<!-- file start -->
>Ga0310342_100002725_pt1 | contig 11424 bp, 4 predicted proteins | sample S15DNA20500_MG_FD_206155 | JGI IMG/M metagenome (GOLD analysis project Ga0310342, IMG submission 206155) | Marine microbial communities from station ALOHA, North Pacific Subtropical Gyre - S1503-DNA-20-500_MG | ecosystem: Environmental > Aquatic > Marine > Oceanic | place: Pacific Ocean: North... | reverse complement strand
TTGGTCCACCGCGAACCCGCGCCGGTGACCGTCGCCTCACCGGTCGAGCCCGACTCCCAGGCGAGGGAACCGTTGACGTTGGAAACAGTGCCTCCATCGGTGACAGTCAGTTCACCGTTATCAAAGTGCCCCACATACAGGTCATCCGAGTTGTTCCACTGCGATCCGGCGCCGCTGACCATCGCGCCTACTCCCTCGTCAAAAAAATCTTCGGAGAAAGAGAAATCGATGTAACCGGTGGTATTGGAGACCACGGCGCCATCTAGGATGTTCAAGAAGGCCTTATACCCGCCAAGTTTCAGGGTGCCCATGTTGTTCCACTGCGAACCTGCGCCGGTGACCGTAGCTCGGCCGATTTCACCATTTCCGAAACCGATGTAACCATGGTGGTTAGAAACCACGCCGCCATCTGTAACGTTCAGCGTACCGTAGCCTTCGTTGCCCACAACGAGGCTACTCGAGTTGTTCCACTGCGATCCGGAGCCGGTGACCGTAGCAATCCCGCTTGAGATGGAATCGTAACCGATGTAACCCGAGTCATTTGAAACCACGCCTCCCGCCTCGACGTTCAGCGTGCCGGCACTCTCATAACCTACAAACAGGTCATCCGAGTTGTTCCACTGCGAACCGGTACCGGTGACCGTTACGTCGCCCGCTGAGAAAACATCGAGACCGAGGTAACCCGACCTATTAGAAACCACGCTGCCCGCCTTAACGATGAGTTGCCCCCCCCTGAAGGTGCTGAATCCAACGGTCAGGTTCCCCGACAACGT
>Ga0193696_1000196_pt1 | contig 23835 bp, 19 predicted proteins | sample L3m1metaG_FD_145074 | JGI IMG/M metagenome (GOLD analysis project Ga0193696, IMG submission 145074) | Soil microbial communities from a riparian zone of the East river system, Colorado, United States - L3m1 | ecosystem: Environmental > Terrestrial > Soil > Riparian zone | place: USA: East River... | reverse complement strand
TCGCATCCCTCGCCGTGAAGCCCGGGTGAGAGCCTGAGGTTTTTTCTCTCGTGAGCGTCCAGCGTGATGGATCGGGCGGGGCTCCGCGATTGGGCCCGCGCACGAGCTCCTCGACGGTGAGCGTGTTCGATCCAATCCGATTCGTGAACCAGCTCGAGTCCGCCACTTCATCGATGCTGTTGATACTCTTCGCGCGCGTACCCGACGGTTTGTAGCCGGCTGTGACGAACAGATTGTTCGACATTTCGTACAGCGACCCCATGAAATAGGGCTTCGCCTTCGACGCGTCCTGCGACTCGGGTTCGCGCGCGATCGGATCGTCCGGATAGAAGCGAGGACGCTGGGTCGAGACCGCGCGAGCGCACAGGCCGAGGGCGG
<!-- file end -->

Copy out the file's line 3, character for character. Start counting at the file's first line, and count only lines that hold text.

>Ga0193696_1000196_pt1 | contig 23835 bp, 19 predicted proteins | sample L3m1metaG_FD_145074 | JGI IMG/M metagenome (GOLD analysis project Ga0193696, IMG submission 145074) | Soil microbial communities from a riparian zone of the East river system, Colorado, United States - L3m1 | ecosystem: Environmental > Terrestrial > Soil > Riparian zone | place: USA: East River... | reverse complement strand